Madame Web actor Tahar Rahim: 'When you’re afraid, you create something to save yourself'

Bafta and Golden Globe-nominated actor tells The National why he has been consciously taking non-Arab roles

Tahar Rahim first found international acclaim for his role in the modern classic French film, A Prophet. Getty Images
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Tahar Rahim is afraid. That’s just how he likes it. The French-Algerian actor first gained international acclaim with his breakout role in the 2009 Jacques Audiard modern classic A Prophet, and has steadily risen in stature ever since, all because he continues to push himself as far as the film industry will let him.

What we see, of course, is the pure talent. It’s what’s landed him two Golden Globe nominations already this decade. It’s what got him cast as the lead villain in Sony and Marvel’s latest Spider-Verse film Madame Web. What he’s feeling, from start to finish, and even as we interview him, is abject fear.

“I’m trying to explore something new all the time,” Rahim explains to The National. “I want to put myself in survival mode. Yes, I’m afraid, but that’s intentional. When you’re afraid, you create something to save yourself.”

In Madame Web, Rahim is playing the long-running Marvel villain Ezekiel Sims, a rich businessman who gains powers similar to Spider-Man. The role requires him to be menacing, physical (he’s even in a Spider-suit for much of the film’s runtime), obsessive and manic.

What it doesn’t require is for him to leverage his identity as an Arab man, something that he has used to great effect in roles past, exploring the complexities of the Modern Arab experience, particularly in the wake of September 11 and the widespread Islamophobia that followed.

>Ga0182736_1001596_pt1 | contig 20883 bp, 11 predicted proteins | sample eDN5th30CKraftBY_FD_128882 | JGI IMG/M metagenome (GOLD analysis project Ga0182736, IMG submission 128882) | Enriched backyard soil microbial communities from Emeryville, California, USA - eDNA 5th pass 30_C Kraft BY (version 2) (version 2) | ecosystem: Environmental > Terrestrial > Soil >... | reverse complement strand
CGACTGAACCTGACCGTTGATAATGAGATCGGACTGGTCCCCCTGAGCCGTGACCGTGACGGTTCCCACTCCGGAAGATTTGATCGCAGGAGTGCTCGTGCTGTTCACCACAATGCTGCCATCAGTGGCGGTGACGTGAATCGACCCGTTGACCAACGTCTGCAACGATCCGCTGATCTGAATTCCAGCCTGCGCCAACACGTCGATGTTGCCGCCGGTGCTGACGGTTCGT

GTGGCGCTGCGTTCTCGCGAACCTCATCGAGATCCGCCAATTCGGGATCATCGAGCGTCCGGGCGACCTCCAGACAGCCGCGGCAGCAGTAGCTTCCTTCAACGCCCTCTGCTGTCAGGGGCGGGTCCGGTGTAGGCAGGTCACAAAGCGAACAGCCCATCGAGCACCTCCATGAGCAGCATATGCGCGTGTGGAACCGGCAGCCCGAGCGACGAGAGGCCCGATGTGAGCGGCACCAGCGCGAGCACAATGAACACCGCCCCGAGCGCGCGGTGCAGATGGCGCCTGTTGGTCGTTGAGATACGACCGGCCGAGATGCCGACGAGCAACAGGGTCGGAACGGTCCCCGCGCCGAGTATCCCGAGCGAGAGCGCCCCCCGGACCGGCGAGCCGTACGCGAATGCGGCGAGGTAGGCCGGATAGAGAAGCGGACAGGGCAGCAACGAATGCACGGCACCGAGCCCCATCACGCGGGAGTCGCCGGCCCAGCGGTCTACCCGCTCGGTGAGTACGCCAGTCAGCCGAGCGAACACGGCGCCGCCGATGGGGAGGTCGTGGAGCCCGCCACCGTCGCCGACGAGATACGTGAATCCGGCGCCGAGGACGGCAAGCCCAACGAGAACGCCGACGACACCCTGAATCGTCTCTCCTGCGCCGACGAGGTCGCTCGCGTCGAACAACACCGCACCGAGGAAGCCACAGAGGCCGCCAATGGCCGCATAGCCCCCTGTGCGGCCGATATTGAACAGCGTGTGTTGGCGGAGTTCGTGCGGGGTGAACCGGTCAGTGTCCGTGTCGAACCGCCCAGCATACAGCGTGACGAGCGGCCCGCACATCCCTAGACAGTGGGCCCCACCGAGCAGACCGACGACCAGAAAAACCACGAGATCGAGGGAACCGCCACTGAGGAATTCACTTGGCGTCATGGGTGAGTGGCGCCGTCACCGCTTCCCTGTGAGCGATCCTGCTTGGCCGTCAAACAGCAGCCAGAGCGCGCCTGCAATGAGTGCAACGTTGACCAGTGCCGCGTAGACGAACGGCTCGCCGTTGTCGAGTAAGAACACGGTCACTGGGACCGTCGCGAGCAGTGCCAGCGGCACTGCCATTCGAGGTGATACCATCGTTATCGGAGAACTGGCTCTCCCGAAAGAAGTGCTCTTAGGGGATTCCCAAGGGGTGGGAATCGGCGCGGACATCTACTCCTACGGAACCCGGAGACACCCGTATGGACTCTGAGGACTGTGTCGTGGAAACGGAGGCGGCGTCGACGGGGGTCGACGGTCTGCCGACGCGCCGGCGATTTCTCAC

Malik El Djebena in A Prophet, for example, came from similar Algerian origins to his own, only to rise the ranks in the Maghrebi crime syndicate. Ali Soufan in the acclaimed Hulu series The Looming Tower saw him as the real-life Muslim Lebanese-American FBI Agent Ali Soufan leading the agency’s counter-terrorism division. In his Bafta-nominated role in The Mauritanian, he played the real-life Guantanamo Bay detainee Mohamedou Oud Slahi.

In the past few years, however, he’s been venturing into uncharted – and yes, terrifying – territory.

His acclaimed performance in Netflix’s The Serpent saw him as a French serial killer of mixed origins, and in Ridley Scott’s Napoleon, he played the French politician Paul Barras.

In his view, focusing on non-Arab roles is the best thing he can do to represent his heritage, because if he charts new paths for Arab performers, then others will be able to follow.

“This is making those jobs. It is doing the job of representation,” Rahim explains.

“My job is to show the audience that even if you’re Arab, even if you’re from North Africa or Asia, you can play everything.

“No one should be forced to be just one thing, one type of character. We need to avoid being tagged, you know? That’s why I’m trying to fulfill my dream in the acting world.”

One of those dreams was to play a superhero. Now that’s come true, too.

“I always wanted to be in a Marvel movie, and it happened. That’s one of my childhood dreams. But the adult me has to be fulfilled too, so then I start being motivated by the psychological aspect,” Rahim continues.

For Ezekiel Sims in Madame Web, he dug in deeper than one might expect, particularly focusing on the character’s chronic nightmares.

“I talked to a psychologist because I wanted to see what happens to a person when they have the same nightmare every night. What does that do to your body? Does it actually rest?” Rahim says.

“She told me that the only moment that they really face reality is at dawn. The rest of the time, they don’t know if they’re dreaming or awake. It’s dawn that they can relax, when they come back to themselves. They’re stuck in a loop all the time, so they can’t think of anywhere else,” he continues.

“In a way, we’re all fighting for survival.”

Madame Web is in cinemas now across the Middle East

Updated: February 23, 2024, 11:35 AM